Photographs: Sahil Salvi/Rediff.com Neerja Chowdhury in Mumbai
The Bharatiya Janata Party has become less of a party with a difference and more an aggregate of leaders with their own individual ambitions and agendas, says Neerja Chowdhury.
Sanjay Joshi's exit from the national executive of the Bharatiya Janata Party to placate Gujarat Chief Minister Narendra Modi, which was the real 'inaugural' of the high-profile Mumbai meet than party chief Nitin Gadkari's presidential address, constitutes the tip of the iceberg of what is going on inside the main opposition party.
First, it is part of the deal brokered by the Rashtriya Swayamsevak Sangh brass, that in return for the price that Modi was demanding -- the sacrifice of his bete noire Sanjay Joshi who has been a thorn in his side since 1995 -- he would not obstruct a second term for Nitin Gadkari as BJP president.
As a result, the change in the BJP constitution, to provide for two consecutive terms for the party president went through smoothly. When ratified by the National Council in September, it will make Nitin Gadkari the first BJP president to be party chief for six years consecutively -- something that neither Atal Bihari Vajpayee nor Advani had done.
Gadkari is trusted by the RSS chief
Photographs: Sahil Salvi/Rediff.com
What is going for Gadkari today is that he is trusted by RSS chief Mohan Bhagwat. That is why he was brought in as party chief in the first place. His continuation as party president is critical for the Sangh in these days of defiance and revolt, when state satraps are becoming larger than the party and are able to cock a snook at it. This is true of fomer Karnataka chief minister BS Yeddyurappa, Vasundhara Raje Scindia in Rajasthan and also of Gujarat's Narendra Modi.
The RSS and Gadkari agreed to sacrifice Sanjay Joshi, who was their person. Not only did Joshi resign from the national executive, he left the Yashwant Rao Chavan Centre premises where the Mumbai meet was going on, before Modi let it be known that he would be attending the meet.
Modi made sure he became a dominant theme of BJP meet
Photographs: Prasanna D Zore/Rediff.com
Modi was adamant that a message go to the country about who was calling the shots. Till the last moment, Gadkari and the Sangh leaders had pleaded with him that "Sanjay Joshi will be allowed to fade away" and will not be given any role in the coming months. But Modi insisted that since he had taken a public position against Joshi, the sack had to be publicly announced. Finally the party and the RSS gave in to his demand.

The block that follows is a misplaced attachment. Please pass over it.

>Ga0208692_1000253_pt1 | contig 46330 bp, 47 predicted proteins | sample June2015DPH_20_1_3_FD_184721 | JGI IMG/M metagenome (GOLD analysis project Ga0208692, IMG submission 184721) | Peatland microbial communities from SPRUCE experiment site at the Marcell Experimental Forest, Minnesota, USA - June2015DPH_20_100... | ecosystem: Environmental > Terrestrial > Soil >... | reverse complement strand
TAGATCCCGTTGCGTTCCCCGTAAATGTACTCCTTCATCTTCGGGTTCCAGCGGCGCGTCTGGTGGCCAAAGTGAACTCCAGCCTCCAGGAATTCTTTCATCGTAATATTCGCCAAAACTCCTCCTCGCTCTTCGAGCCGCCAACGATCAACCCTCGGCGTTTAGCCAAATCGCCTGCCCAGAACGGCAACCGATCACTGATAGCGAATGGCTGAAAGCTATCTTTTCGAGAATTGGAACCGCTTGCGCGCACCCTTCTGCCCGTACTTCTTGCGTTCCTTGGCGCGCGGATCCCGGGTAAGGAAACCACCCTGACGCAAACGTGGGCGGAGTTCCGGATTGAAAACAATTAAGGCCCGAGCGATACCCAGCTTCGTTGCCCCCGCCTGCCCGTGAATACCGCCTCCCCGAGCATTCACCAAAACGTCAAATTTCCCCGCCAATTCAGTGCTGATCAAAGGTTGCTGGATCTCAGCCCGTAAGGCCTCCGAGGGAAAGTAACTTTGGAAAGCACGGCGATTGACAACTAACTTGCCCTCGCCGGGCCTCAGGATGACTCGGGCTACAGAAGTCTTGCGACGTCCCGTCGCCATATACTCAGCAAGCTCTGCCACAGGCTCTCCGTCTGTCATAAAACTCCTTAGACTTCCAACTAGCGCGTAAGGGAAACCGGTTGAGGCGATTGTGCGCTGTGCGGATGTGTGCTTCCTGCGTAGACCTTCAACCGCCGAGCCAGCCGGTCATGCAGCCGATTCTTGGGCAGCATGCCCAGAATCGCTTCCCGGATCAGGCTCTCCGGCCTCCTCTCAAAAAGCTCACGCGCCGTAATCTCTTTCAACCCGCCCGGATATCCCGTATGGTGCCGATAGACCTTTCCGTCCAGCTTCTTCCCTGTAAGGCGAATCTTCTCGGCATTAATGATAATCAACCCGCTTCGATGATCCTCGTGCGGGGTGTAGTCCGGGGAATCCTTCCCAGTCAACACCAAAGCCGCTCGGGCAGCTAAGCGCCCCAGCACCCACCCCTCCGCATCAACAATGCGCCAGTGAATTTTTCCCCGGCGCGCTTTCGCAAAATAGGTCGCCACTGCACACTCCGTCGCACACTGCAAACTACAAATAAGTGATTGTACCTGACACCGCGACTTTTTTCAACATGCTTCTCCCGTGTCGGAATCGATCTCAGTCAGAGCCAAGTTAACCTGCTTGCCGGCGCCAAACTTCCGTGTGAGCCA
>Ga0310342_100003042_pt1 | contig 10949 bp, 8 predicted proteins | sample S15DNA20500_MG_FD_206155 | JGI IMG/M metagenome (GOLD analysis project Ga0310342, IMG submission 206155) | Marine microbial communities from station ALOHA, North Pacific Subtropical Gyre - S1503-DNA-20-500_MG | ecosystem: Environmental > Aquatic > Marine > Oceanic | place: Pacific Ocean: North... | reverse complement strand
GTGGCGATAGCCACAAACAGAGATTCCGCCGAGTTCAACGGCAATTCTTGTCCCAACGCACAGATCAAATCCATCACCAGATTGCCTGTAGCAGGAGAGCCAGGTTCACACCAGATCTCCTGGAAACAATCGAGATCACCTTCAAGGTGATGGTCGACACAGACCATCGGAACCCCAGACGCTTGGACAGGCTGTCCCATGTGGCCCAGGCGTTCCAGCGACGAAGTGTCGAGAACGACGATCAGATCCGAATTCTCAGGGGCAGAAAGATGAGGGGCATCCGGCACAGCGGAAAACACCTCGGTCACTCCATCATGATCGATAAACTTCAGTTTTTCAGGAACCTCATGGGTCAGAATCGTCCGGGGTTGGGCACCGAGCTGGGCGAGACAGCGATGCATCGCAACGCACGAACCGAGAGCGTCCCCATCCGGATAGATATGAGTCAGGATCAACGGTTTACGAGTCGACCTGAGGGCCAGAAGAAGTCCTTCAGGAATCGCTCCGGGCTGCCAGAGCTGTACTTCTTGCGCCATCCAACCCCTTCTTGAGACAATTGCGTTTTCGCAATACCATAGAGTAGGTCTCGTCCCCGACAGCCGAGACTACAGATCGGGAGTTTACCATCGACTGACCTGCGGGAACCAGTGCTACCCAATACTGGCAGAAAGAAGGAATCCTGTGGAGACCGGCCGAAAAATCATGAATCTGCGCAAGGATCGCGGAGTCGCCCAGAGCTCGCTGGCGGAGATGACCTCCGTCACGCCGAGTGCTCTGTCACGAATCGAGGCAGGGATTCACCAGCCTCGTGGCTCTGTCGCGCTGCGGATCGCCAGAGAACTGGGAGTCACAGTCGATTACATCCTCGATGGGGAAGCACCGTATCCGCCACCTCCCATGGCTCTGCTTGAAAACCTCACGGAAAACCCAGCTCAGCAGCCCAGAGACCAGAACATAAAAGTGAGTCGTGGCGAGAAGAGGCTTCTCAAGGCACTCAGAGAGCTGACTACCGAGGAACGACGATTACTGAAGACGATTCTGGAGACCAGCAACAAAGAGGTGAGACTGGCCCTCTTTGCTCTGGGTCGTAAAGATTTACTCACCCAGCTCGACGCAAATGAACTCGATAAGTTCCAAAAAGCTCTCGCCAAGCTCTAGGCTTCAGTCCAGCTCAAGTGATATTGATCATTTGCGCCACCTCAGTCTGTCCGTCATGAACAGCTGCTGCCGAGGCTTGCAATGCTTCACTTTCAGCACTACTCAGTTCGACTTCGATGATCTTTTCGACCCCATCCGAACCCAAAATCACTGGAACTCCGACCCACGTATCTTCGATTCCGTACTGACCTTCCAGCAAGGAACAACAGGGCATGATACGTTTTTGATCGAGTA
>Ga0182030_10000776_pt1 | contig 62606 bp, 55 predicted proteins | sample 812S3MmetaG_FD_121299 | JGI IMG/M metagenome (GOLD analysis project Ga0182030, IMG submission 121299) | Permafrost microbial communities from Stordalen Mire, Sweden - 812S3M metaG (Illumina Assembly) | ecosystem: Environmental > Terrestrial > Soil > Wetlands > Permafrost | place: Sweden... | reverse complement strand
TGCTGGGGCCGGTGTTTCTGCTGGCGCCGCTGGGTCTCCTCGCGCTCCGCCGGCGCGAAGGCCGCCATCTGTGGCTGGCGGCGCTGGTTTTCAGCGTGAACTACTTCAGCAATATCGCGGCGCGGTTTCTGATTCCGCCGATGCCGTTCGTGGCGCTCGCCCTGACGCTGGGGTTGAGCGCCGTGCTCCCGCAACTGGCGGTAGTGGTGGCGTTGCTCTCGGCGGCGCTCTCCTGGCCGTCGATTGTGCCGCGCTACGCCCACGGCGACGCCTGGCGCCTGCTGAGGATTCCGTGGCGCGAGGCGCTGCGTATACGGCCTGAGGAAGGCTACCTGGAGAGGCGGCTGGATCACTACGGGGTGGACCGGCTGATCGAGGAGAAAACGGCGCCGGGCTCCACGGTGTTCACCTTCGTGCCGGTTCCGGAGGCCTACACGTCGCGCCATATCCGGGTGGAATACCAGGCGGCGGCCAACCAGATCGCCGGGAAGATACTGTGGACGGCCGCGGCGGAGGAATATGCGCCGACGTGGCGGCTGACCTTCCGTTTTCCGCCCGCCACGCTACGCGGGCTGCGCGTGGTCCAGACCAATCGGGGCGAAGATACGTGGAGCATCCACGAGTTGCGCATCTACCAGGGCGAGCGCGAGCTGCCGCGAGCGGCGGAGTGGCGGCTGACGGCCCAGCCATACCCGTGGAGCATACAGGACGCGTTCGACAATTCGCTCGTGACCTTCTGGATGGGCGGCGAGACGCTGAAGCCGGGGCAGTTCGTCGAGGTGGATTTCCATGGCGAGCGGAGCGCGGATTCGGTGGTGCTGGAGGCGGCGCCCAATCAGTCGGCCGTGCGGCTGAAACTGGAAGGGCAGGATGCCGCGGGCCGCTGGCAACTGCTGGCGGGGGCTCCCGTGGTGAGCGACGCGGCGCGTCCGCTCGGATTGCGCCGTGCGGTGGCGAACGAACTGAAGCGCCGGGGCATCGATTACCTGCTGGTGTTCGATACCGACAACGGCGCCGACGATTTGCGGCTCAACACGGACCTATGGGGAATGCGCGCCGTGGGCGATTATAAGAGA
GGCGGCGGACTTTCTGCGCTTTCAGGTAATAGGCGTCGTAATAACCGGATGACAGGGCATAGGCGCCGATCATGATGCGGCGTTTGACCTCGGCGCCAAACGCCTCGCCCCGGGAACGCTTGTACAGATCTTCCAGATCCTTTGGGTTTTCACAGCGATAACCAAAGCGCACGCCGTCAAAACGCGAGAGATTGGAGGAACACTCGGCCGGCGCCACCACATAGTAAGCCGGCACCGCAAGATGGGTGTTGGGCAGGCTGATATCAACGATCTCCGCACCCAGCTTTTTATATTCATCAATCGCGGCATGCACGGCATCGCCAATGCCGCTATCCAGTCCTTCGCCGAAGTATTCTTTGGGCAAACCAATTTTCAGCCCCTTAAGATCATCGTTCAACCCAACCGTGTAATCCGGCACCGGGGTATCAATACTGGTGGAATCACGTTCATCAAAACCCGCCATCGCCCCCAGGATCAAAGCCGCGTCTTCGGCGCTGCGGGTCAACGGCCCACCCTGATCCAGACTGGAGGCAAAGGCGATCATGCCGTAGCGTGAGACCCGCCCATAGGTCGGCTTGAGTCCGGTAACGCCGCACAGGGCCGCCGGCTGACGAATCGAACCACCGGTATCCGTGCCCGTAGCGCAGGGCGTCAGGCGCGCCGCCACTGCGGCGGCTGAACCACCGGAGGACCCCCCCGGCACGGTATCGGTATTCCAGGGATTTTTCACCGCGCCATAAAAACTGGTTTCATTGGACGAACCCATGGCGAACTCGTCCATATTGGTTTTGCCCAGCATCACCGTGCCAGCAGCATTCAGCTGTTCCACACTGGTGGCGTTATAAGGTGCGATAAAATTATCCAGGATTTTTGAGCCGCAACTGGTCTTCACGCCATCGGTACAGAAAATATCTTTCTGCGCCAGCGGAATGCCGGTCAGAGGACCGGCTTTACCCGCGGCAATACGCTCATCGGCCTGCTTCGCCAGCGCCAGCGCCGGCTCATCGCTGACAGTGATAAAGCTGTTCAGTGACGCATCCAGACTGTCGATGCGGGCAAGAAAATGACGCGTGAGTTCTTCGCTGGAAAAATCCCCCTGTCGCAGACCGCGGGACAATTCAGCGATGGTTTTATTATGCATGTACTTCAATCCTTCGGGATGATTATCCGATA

Modi faces elections in Gujarat this winter, which will decide his future role. As it is, there are elements within the party -- former CM Keshubhai Patel has resurfaced and mounted an open attack against him -- and the RSS which have been unhappy with his functioning and would not want him to win again. Realistically speaking, he could not afford to antagonise the Sangh or the party or to push with the politics of boycotting the national executive beyond a point.
And yet, in the way he handled the whole affair, Modi not only succeeded in ensuring that marching orders were given to Sanjay Joshi, but he also became the dominant theme of the party's apex meeting, held at a time when the United Progressive Alliance is going downhill and the BJP is seeking to emerge as the alternative.
Projecting Modi as PM candidate would reduce Sushma, Jaitley to lame ducks
The second message implicit in the Joshi drama is the internal power struggle that is going on in the BJP. Modi is believed to have conveyed to the RSS that it should declare him as the party's prime ministerial candidate. The Sangh, though apparently not disinclined to the idea, would like to wait and watch and see how the situation emerges in the coming months. Much will depend on whether and what and how bold the steps the UPA is able to take to stem the downslide.